Fireborn Institute is a non-profit that provides parents with practical and easy-to-remember strategies to help their children in school. Through our lectures, podcasts & handouts, we coach parents on topics such as helping with homework or conquering a messy backpack. Our ultimate goal is to help parents help their kids thrive at school.

 

Resources:

Borba, M. (2016). UnSelfie: Why Empathetic Kids Succeed in Our All-About-Me World. New York, NY: Touchstone.

Ehmke, R. (n.d.) Anxiety in the Classroom. Child Mind Institute.

Ginsburg, K. (2015). Building resilience: Preparing children and adolescents to THRIVE. The Learning and the Brain Conference: Boston.

Minahan, J. (2015). Between a Rock and a Calm Place. The Learning and the Brain Conference: Boston.

4 Ways to Tell You’re an “Un-Mom”

For those of us who find motherhood less ‘natural’ than we expected, life can feel more like a circus than a life choice. We love being a mom, and cherish our kids, but we’re a bit less Proverbs 31 woman and more Lucille Ball when it comes to the daily tasks of mothering.  But rather than feeling defeated or “less than,” when compared to our more organized, ‘together’ kind of friends, God’s showed me how to let go of my need for perfection and appreciate the free-spirited, joy-centered mom I am, despite endlessly burnt dinners and Pinterest fails. Here are ways that you can identify, and celebrate, if you too, are an un-mom:

 

Child-centered activities send shivers down your spine

All it took was one “mommy & me craft time” at the town library to realize I must be missing a maternal chromosome causing other moms to seemingly feel complete joy while gluing pipe cleaners to rocks and begging their kids to stop eating crayons.  I felt similar dismay after loneliness and boredom led me to the unthinkable act of joining a local “mom’s club,” in hopes of scoring some adult company and snacking with both hands if my toddlers detached long enough. But instead of adult conversation about hobbies, current events, or perhaps pre-child stories of days past, there was only chatter about proper breast milk storage and organic baby food recipes. “How ‘bout that Trump?!” Silence. Same goes for activities like volunteering for the church nursery, and basically any other activity related to other people’s kids. Bless each lamb of God, but the last thing we want to do is swaddle someone else’s newborn or ration Cheerios when this is the first time we’ve left the house without yoga pants all week.

 

Your domestic life isn’t for the faint of heart

We’re not talkin’ a little clutter and dishevelment that a quick run ‘o the Dust Buster can’t  remedy. We’re talking the kind of disorder and mess that causes a dead panic when an uninvited visitor arrives, or when a friend texts she’s stopping by in ten. Because for un-moms, “keeping house” brings more than the average amount of difficulty for those of us who’d rather do just about anything other than vacuum or chart the kids’ chores on a white board. It takes focus, self-discipline and constant reminders that if we don’t put the laptop down (okay, yoga mat) and do laundry, our kids will be left wearing their birthday suits, or a Halloween costume to school tomorrow. Dinner looks more like a health risk then a meal time, and I’m fairly certain my only food-related Instagram post was that of a meatball so over-cooked, it permanently melded to the oven tray.  Who wants pizza guys?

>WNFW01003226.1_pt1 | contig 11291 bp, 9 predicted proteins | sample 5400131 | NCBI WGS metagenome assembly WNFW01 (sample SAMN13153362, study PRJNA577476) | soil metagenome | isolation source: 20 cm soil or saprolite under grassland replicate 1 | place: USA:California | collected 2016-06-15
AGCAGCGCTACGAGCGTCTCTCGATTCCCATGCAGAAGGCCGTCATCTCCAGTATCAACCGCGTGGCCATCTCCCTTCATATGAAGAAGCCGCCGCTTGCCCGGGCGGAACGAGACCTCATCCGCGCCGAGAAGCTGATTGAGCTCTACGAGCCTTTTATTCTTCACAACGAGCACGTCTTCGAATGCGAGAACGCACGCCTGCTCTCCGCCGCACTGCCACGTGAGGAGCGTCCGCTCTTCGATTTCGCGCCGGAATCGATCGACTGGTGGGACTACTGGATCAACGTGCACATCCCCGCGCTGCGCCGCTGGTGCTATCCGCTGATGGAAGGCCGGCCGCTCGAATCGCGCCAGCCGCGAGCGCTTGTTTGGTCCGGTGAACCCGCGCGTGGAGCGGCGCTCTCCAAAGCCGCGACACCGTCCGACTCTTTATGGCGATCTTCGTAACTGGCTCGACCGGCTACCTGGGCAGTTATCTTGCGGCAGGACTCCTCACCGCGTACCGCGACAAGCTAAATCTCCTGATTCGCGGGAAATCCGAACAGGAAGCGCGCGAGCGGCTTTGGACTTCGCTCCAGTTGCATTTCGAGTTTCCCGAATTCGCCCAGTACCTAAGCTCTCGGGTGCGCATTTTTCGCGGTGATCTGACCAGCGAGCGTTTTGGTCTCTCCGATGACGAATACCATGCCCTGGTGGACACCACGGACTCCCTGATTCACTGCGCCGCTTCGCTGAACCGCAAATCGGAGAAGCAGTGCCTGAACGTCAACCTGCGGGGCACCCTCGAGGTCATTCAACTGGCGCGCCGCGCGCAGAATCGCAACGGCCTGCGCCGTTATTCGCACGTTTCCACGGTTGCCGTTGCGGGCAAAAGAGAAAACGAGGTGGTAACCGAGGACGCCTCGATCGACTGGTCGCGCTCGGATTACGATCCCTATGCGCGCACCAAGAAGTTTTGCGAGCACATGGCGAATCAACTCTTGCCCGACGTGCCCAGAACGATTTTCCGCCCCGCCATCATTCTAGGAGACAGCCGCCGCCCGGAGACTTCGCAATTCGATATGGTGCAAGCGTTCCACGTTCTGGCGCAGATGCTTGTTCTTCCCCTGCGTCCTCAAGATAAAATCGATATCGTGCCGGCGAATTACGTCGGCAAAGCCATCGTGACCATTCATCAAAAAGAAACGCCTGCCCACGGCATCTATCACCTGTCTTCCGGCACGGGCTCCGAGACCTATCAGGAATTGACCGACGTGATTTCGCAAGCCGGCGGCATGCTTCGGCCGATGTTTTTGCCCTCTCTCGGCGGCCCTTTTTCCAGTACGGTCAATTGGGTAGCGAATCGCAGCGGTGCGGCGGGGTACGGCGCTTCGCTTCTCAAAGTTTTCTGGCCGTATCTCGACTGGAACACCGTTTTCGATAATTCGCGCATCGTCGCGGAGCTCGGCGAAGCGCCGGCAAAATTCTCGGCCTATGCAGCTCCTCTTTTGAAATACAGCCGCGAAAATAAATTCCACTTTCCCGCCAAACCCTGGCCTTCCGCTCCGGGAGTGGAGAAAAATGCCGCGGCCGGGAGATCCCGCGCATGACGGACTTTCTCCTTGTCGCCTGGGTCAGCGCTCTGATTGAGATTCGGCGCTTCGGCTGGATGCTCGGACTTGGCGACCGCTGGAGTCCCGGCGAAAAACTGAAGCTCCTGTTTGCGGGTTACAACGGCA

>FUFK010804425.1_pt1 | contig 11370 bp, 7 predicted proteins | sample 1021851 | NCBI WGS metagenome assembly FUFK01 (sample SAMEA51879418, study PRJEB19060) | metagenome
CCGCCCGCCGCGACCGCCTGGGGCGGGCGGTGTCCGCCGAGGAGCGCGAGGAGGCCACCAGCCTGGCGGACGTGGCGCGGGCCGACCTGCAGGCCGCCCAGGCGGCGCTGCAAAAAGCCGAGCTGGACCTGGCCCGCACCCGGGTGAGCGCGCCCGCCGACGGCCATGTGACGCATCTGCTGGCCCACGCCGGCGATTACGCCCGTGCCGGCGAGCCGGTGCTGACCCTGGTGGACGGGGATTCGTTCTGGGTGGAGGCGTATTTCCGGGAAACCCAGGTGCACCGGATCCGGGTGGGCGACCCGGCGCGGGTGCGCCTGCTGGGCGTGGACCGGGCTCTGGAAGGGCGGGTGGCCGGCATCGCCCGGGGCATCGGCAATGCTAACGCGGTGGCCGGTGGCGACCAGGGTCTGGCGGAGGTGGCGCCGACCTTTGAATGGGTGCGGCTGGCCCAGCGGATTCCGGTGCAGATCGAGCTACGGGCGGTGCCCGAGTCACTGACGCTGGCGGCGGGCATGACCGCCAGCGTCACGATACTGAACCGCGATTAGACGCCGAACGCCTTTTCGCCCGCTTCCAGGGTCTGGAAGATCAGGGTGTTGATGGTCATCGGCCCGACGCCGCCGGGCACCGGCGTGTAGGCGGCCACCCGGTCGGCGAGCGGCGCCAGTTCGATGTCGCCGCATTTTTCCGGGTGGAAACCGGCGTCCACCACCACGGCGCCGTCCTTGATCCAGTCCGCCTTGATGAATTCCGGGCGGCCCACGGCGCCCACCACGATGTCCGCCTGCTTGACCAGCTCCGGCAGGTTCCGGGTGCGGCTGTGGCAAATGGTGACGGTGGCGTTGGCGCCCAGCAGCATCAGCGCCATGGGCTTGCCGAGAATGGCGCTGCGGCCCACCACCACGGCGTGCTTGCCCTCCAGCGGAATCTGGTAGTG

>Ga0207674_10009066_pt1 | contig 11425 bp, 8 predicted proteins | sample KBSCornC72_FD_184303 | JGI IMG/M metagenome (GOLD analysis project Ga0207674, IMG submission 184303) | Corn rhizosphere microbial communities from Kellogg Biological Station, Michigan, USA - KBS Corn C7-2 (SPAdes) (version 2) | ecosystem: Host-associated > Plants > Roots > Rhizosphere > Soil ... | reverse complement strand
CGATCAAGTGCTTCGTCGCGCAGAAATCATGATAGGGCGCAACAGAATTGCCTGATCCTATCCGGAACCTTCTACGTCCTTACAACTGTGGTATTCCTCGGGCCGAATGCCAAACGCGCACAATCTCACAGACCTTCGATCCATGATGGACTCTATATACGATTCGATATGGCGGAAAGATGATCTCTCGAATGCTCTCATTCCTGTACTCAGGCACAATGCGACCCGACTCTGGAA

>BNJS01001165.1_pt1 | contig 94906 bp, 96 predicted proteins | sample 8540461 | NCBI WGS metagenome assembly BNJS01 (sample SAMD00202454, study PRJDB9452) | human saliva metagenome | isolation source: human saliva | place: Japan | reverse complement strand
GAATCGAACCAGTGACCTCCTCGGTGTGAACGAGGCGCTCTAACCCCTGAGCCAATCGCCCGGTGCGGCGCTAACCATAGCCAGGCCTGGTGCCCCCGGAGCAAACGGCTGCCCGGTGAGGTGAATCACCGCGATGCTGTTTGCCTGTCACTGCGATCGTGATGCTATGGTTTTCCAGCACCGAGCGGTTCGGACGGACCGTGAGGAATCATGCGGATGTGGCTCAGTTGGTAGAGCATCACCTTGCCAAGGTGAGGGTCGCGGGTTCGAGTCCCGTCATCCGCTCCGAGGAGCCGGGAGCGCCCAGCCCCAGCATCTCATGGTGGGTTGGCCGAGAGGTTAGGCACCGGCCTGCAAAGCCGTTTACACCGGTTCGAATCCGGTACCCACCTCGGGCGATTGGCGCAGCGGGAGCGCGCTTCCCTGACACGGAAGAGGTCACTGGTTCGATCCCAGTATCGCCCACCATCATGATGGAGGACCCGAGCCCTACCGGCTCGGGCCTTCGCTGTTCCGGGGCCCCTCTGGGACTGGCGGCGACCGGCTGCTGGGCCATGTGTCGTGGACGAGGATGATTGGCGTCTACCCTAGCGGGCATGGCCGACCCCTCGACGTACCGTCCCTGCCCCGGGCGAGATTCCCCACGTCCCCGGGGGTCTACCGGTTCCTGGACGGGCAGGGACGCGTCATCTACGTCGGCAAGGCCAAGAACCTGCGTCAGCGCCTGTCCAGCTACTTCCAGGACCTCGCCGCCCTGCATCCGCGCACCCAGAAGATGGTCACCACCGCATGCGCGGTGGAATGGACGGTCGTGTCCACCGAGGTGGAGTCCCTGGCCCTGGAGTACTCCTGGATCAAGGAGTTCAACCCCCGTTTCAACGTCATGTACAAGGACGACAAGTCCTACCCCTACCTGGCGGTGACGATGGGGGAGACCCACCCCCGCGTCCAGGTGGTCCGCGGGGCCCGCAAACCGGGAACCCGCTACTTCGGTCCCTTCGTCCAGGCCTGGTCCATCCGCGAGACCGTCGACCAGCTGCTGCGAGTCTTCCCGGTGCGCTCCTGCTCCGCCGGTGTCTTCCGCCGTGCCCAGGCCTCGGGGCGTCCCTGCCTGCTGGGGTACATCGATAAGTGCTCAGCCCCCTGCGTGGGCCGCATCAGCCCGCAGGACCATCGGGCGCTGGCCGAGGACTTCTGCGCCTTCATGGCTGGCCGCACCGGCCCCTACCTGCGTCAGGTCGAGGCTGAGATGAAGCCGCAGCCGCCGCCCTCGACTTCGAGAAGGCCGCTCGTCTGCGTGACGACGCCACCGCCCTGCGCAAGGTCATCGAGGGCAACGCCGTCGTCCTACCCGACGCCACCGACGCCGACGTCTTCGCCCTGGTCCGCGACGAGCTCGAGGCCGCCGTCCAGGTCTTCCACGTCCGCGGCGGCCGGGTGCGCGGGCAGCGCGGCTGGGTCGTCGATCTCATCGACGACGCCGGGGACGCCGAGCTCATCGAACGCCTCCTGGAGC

not a pinterest mom

 

School activities

True un-moms immediately recognize there is no need to expound beyond this heading. Because for us, school-related activities like finishing a science project the night before… “you have to bring in how many pics of tree frogs?!”… searching for ever-elusive school library books, and trying to “help” with eighth grade algebra can be altogether overwhelming. I don’t know when the descent took place, but somewhere between Generation X and millennial movement, school has become so much more involved for parents. We’re talkin’ endless amounts of signatures, checks needed for book fairs, candy-o-gram forms and a hundred different little projects that require our participation. In the course of one month last year I had to construct a “green” boat, decorate a turkey symbolizing our family culture (who makes this stuff up?!), and write handwritten notes as my children’s “pen pal,” thanks to another stellar program initiated by an overmedicated PTO president. I think we celebrate more than the kids on that last day of school, clicking our bare footed heels in the air to embrace a three month break from making mediocre lunches with one eye open at night or tearing apart the house for school store money at 7 a.m.


It’s not that we can’t manage to keep sharp objects out of reach and sanitize plastic all day.  We just sometimes question our very existence after getting stuck atop the McDonald’s play scape or massacring another weekly Cub Scouts project. Especially come summer time, we can be tempted to skip our quiet time with the Lord because we’re so busy with the kids, and well, it’s hard to find time. But I’ve learned to somehow get my time in daily, even if it means hiding in my prayer closet, because I’m more patient and energized when gaining strength from him, not just the Death Wish Coffee. We need the Lord, and we need him now. Jesus, take the wheel…

 

Jessica Kastner is the author of “Hiding from the Kids in My Prayer Closet,” and a contributor for Beliefnet.com, Huffington Post’s Christianity blog, and CBN.com.  When she’s not on the trampoline with her three boys in Connecticut, she offers her “fluff free” commentary at www.JessicaKastner.com.